Wednesday, April 14, 2010
I generally don't get involved with kitchen cabinet production but this project called to me.
A client saw an antique European butchershop work cabinet in a magazine and was struck by its suitability and beauty as an island cabinet for his kitchen. He sent me these pictures of it, cut from a magazine.
The cabinet is nine feet long and four feet wide. The top is a central piece of honed Cararra marble flanked by two pieces of eastern maple butcher block six inches thick.
It is built of eastern ash.
My client wanted to indent one side so that people could sit at it while visiting with the cook. We both wanted it to look totally authentic. I constructed all doors and exterior panels with true mortice and tenon joinery that was pinned together with oak dowels visible in the corners of all doors and side panels.
The hinges are Europeon, each solid brass measuring six inches tall. Each leaf of the hinge is buried in the door frame or the face of the cabinet and secured with one small brass pin.
The cabinet door knob is a modified entry doorknob purchased from a local antique store. Decorative brass medallions decorate the centers of all the panels and are arrayed around the top. Two of them serve to cover the electric outlets.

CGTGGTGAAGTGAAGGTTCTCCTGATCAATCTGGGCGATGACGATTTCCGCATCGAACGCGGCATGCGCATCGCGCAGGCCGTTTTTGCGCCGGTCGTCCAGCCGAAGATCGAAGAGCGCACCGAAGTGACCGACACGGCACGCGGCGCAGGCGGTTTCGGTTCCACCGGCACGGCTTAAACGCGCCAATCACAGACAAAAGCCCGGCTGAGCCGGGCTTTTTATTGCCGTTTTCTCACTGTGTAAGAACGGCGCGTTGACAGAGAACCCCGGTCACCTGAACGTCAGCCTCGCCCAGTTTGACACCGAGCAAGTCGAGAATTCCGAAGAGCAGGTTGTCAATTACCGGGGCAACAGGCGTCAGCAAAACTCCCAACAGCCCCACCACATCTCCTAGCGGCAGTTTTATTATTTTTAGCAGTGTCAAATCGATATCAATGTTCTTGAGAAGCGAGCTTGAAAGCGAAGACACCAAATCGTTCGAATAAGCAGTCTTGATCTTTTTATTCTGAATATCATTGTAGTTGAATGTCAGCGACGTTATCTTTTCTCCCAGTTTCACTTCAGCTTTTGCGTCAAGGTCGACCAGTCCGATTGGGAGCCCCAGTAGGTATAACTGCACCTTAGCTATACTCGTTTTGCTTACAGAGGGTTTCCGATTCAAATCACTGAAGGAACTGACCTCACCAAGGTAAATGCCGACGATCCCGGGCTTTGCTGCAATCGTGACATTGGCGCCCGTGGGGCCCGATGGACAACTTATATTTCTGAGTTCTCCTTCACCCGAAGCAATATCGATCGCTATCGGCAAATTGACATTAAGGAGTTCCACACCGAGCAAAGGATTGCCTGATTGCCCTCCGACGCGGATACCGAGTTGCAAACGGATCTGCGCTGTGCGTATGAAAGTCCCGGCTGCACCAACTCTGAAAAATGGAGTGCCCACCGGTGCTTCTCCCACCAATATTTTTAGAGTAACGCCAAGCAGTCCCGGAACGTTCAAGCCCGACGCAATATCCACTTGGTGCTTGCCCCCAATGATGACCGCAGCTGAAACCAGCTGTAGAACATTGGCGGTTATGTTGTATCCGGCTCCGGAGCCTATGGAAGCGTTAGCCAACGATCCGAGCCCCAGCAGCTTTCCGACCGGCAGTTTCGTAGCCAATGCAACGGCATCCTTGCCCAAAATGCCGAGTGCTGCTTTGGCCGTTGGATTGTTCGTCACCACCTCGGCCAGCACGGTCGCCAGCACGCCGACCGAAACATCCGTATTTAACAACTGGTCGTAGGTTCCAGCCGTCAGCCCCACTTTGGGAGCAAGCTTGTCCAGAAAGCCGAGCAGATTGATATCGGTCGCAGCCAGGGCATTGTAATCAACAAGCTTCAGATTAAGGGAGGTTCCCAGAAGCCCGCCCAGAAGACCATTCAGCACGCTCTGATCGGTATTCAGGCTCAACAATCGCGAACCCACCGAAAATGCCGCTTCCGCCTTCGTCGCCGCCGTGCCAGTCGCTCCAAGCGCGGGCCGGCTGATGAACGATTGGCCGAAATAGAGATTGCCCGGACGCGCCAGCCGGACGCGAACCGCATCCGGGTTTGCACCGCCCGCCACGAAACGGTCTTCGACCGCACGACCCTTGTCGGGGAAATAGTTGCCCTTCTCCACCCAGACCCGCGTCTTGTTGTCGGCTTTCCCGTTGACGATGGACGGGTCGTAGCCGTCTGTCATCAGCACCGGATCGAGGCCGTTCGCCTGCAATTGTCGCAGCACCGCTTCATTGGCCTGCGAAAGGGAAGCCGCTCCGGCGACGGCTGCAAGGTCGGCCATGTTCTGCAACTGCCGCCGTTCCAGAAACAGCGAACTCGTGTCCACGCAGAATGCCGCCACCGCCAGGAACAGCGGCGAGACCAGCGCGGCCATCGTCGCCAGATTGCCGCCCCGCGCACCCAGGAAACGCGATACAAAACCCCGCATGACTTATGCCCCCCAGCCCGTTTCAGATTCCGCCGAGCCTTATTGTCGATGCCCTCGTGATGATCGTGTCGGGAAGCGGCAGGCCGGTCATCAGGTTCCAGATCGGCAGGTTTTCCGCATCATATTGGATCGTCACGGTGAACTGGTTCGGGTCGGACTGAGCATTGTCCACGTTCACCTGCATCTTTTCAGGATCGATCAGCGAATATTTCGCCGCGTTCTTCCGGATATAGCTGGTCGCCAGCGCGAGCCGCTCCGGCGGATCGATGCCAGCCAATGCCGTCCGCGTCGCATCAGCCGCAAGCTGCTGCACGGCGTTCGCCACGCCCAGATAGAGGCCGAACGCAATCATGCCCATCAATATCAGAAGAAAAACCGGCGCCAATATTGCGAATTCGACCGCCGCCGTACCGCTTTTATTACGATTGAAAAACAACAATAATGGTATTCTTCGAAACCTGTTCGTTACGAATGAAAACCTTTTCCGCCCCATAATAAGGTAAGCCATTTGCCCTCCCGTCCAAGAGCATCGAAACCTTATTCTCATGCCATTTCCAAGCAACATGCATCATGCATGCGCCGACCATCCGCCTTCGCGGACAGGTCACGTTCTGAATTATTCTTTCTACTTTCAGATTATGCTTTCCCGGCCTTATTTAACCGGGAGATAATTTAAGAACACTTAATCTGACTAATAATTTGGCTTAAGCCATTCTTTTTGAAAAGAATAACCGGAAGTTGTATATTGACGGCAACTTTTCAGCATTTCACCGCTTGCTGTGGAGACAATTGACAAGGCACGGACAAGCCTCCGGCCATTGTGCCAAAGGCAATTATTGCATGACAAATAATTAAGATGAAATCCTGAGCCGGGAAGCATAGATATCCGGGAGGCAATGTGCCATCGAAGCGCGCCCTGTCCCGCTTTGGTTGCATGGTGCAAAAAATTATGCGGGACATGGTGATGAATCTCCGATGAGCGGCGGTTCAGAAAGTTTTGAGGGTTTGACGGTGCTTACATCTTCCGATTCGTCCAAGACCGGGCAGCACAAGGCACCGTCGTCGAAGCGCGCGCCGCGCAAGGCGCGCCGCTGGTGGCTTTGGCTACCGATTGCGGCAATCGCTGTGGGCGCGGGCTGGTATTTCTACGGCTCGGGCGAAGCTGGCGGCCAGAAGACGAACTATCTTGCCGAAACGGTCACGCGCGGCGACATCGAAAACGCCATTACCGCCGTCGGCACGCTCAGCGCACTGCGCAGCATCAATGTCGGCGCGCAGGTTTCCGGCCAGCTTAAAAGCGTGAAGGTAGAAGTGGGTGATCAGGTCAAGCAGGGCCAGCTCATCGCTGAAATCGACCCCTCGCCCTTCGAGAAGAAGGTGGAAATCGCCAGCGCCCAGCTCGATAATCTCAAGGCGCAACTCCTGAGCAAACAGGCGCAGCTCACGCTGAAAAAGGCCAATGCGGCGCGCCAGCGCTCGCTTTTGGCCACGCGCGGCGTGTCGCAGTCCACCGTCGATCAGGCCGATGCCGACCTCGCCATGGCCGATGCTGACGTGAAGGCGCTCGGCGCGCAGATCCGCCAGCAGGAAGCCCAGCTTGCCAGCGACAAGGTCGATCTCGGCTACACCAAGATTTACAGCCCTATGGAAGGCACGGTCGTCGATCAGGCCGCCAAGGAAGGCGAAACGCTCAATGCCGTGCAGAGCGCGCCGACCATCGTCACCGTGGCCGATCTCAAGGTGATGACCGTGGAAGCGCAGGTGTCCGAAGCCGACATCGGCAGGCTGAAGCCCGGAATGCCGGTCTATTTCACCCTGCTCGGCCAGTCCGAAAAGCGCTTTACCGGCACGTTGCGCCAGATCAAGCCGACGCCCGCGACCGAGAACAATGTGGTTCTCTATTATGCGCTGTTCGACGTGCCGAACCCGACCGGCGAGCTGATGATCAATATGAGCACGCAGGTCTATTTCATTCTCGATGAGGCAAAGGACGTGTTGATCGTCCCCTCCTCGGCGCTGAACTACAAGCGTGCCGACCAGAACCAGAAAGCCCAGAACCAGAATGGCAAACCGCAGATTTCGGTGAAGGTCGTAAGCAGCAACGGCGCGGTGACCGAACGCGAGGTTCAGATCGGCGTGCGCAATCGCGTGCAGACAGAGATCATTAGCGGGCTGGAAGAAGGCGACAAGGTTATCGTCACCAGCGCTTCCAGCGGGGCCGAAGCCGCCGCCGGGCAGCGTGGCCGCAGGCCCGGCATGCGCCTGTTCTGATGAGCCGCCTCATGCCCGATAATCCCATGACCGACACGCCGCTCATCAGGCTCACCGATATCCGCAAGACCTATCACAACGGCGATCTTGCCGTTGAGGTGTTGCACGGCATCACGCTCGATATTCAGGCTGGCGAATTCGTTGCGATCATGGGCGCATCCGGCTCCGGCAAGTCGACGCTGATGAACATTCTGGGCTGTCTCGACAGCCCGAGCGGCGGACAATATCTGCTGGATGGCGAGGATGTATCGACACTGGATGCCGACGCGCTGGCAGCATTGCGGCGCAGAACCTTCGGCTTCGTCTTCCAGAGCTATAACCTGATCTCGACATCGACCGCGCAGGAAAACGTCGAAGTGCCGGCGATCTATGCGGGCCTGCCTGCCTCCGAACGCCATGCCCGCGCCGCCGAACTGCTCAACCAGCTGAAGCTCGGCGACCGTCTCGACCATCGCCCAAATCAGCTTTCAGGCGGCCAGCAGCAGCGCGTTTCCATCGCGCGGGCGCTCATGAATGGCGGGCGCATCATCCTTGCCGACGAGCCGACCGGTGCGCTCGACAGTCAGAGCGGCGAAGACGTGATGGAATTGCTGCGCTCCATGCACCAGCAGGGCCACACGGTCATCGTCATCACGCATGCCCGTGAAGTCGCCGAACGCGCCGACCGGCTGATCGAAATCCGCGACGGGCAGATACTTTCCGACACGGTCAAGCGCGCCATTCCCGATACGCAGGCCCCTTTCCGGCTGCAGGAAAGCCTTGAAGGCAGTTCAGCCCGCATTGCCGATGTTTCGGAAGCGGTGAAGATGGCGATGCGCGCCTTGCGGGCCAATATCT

Furthermore the owner had a cow's head cast in bronze to punctuate the end panels.
One of the many benefits of my work is that I get to meet and collaborate with truly great craftspeople. Bobby Bigger is such a person. He did all of the lathe work creating the pilasters. His work is stunning. He is a national treasure.
Inside the interior is painted yellow ochre which is very traditional. It brightens up the interior and looks terrific.
The drawers are hung on modern undermount full extension hardware by Blume. I hand dovetailed the drawers.
The finish was done by Rosemont Design, another group of great crafts people.
This was such great fun to build.